Read the full review: Panasonic Lumix FZ2000 / FZ2500
9. Sony RX10 III
Expensive, but highly capable and offering a huge focal range
Sensor: 1-inch CMOS, 20.2MP | Lens: 24-600mm, f/2.4-4 | Monitor: 3.0-inch tilt-angle display, 1.23m dots | Viewfinder: EVF | Continuous shooting: 14fps | Movies: 4K | User level: Intermediate/Expert
High quality zoom lens
Menu system could be better
Sony’s taken the 24-200mm zoom lens found in the RX10 II and put it on steroids, with the lens now covering a huge zoom range from 24-600mm. The constant maximum aperture of f/2.8 though is replaced with a variable range from f/2.4-4, but for the extra range, it’s worth the sacrifice. The 1-inch, 20.1MP sensor is capable of achieving excellent levels of detail, while the high ISO performance is also strong. The increased zoom range means the RX10 III is even bulkier than its predecessors though, but handling is very polished (we’d like to see the menu system refined a little though), feeling like a DSLR in the hand and complemented by a large and bright electronic viewfinder. That’s not forgetting the ability to capture video in 4K. The only real stumbling block is the price, costing even more than some very desireable DSLR and mirrorless options.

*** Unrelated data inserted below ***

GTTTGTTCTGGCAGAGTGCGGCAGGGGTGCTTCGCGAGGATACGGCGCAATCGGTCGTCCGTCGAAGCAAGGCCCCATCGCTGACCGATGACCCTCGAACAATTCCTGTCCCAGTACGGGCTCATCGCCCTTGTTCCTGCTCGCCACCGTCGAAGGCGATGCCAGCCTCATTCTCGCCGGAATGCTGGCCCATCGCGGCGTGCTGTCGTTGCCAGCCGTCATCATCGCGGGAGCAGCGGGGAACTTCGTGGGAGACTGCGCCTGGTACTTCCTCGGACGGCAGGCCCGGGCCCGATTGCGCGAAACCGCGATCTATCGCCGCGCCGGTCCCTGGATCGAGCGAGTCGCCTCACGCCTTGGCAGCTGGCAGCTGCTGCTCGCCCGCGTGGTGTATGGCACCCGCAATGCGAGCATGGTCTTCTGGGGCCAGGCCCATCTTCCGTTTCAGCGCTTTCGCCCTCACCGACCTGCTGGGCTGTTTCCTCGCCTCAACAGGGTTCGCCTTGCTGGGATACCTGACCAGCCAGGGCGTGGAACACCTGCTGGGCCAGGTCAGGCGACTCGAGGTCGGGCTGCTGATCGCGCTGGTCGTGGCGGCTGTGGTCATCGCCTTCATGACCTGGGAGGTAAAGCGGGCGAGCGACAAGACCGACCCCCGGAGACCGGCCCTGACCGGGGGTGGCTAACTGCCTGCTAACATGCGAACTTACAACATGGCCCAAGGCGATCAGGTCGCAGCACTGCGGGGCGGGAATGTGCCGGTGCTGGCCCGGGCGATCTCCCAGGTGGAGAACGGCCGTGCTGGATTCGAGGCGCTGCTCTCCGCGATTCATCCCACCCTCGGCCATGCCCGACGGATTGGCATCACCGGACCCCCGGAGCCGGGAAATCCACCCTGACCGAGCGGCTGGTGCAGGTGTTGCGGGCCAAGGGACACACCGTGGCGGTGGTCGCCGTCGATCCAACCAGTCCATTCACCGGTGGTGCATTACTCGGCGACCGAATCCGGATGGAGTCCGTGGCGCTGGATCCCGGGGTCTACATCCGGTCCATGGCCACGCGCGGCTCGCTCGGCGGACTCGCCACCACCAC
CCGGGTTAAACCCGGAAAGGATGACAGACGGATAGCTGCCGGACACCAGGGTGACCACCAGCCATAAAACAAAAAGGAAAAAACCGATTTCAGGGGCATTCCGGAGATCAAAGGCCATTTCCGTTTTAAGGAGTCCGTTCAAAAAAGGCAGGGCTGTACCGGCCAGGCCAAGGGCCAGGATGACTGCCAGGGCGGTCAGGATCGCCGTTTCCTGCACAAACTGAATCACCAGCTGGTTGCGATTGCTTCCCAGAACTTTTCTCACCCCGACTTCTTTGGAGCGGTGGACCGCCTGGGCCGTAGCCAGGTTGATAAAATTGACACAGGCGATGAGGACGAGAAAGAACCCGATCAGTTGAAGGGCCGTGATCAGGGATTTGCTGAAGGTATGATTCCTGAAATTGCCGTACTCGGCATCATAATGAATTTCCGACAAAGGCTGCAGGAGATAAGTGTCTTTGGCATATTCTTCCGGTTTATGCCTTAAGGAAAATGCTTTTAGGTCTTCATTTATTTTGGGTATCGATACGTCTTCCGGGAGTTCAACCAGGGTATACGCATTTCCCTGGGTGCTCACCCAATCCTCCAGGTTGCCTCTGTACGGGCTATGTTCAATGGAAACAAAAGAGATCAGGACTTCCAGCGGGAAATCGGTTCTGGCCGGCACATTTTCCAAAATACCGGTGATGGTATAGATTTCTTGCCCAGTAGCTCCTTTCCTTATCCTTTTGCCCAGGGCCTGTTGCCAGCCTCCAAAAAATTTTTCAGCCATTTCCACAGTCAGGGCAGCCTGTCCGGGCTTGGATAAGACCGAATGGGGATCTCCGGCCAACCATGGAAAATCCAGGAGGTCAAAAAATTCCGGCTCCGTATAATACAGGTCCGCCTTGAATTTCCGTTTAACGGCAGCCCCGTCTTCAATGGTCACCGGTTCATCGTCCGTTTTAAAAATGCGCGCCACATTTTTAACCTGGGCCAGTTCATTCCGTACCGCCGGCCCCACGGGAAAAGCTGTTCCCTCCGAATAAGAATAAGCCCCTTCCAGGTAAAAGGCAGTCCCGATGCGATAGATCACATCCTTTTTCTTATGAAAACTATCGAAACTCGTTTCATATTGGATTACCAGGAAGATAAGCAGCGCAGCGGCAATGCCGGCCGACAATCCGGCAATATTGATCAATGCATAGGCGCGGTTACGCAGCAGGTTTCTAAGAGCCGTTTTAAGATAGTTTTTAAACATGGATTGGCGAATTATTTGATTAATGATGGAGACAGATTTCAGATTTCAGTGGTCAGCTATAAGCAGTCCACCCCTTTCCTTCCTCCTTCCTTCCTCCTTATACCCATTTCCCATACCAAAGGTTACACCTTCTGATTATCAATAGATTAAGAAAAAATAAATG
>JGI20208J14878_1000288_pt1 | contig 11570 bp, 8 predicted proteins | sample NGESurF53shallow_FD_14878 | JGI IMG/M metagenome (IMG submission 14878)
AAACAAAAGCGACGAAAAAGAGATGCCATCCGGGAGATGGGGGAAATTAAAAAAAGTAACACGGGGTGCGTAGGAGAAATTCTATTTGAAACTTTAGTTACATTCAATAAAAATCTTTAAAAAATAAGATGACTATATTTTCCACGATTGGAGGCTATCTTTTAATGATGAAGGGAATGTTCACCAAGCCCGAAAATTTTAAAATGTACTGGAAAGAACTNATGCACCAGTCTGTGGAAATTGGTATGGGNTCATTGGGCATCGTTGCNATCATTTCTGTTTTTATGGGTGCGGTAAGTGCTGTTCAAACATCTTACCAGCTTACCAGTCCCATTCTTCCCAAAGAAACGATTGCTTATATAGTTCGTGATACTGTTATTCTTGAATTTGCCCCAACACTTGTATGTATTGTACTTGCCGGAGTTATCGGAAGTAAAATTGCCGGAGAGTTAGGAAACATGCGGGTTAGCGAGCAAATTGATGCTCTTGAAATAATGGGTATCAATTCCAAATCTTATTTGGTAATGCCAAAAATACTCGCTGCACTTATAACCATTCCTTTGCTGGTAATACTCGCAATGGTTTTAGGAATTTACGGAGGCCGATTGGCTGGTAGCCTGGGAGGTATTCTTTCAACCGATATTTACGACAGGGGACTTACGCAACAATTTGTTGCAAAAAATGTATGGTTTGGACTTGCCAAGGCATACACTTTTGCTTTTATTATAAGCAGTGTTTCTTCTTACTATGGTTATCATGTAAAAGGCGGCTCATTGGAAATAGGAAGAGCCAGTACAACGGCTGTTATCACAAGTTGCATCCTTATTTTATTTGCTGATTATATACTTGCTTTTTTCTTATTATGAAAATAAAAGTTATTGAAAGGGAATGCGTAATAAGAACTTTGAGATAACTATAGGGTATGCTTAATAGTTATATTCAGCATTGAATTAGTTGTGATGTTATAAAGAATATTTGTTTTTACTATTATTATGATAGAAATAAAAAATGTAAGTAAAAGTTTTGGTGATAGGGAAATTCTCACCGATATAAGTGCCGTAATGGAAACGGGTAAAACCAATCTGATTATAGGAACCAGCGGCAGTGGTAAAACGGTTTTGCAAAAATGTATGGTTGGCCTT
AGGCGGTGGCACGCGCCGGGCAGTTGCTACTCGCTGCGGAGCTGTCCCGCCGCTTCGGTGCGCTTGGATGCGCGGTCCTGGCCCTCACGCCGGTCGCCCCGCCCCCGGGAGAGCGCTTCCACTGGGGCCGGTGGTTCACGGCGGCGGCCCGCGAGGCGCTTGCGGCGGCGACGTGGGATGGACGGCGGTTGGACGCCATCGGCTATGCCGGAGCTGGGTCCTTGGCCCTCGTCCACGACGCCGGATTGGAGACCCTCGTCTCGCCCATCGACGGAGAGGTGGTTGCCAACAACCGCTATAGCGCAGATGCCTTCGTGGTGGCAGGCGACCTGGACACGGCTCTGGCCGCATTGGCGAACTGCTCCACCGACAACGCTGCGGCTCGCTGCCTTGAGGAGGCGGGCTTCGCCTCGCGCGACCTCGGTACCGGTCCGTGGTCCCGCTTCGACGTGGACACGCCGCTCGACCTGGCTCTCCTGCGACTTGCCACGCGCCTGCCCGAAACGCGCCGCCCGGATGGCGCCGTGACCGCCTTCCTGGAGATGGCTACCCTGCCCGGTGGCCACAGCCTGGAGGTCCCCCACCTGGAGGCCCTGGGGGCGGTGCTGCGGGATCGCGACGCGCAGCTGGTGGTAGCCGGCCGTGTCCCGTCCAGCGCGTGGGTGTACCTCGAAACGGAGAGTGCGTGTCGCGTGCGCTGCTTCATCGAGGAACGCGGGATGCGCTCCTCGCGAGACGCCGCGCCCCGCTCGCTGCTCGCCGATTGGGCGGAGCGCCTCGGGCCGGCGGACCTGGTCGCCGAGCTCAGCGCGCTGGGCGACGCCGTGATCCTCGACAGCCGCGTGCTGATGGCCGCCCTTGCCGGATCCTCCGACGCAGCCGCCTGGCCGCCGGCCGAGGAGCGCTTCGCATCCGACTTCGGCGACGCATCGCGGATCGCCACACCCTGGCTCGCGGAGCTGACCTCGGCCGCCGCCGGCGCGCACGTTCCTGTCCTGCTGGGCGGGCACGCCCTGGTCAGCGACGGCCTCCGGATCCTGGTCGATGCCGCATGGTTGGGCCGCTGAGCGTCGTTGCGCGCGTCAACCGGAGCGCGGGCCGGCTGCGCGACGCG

Read the full review: Sony RX10 III
10. Leica Q
It’s incredibly expensive but the Q is the best compact camera around
Sensor: Full-frame, 24.2MP | Lens: 28mm f/1.7 | Monitor: 3.0-inch touchscreen, 1,040,000 dots | Viewfinder: EVF | Continuous shooting: 10fps | Movies: 1080p | User level: Expert
Fabulous fast lens
Front grip is an optional extra